### Step 3 Whenever you assign the given expression to any of the axis of your object, the object will automatically jumps to the coordinate having value “1” of that axis. This is due to the numeric “1” that we put before sin in our formula. Your object will jump to the same coordinate value that you put before sin in the formula and if you put nothing then your object will jump to the zero coordinate of that axis. So no need to worry if your object changes the position while evaluating the expression.

Note: I highly recommend putting 1 before sin in the expression instead of using any other numeric value to avoid some offset issues.

### Step 4 The formula works fine but we have to modify it in order to make it more flexible for use. Let’s have a look at some more elements of the formula.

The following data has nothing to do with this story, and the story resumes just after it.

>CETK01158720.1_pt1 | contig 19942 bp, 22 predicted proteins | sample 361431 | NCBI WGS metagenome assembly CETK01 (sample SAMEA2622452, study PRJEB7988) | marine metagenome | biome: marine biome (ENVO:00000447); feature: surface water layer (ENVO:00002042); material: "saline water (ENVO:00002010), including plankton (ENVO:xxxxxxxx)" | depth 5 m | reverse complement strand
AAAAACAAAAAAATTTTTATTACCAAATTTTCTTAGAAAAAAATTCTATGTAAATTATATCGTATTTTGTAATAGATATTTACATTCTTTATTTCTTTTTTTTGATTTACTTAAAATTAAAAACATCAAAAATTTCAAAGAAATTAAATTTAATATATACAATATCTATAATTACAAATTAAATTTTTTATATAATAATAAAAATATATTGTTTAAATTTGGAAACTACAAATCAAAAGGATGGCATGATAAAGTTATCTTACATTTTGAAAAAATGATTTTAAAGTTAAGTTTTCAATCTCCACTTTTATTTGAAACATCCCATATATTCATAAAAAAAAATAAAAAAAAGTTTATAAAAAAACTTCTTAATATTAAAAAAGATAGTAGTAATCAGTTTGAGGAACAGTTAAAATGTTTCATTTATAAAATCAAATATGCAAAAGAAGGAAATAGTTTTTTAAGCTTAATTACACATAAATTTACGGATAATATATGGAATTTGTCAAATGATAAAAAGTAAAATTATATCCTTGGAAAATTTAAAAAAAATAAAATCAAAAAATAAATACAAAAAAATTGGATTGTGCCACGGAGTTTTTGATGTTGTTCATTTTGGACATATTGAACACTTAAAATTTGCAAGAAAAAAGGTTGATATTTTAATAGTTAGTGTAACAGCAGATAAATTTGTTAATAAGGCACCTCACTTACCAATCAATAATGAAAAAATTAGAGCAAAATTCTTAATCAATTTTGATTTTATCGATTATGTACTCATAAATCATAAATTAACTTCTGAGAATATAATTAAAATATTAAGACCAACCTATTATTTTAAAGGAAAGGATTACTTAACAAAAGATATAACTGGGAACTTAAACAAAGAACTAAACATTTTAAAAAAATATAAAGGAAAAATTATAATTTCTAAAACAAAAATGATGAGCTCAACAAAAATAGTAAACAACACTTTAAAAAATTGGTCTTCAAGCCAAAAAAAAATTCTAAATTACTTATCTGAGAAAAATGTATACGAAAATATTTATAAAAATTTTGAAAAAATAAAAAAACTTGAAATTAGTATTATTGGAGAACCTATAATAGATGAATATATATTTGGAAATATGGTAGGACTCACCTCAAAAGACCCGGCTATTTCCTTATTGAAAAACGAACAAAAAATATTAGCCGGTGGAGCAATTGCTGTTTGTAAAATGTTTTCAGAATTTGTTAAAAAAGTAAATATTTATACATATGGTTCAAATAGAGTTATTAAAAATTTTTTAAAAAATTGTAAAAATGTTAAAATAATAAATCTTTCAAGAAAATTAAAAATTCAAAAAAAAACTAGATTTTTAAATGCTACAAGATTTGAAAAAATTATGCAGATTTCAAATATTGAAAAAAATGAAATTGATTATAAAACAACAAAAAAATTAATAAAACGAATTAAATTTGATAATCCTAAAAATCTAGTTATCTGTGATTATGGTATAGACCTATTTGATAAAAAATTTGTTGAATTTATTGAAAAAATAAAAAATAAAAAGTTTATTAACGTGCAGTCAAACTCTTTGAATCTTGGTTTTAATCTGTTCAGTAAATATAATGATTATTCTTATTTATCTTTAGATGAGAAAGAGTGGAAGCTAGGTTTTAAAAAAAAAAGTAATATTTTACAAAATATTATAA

(1+sin (200*S))

Where 200 is the speed of the oscillation and S is seconds. Instead of using the value 200 for oscillation speed we will use a variable to control the speed or the number of oscillations per unit time. After modification the expression would be:

(1+sin (speed*S))

Where speed is a variable controlled by a slider/spinner so that we can easily adjust the speed by adjusting the value of the slider/spinner.

### Step 5 If you notice, the oscillation of our object is very short so in order to raise/increase the amplitude of the oscillation of our object we can probably multiply a suitable number to the whole expression or we can use a variable assigned to a spinner or slider control, instead of any number (see Image). This is an either way to adjust the amplitude of the oscillation but we will use another way to control the amplitude of the oscillation.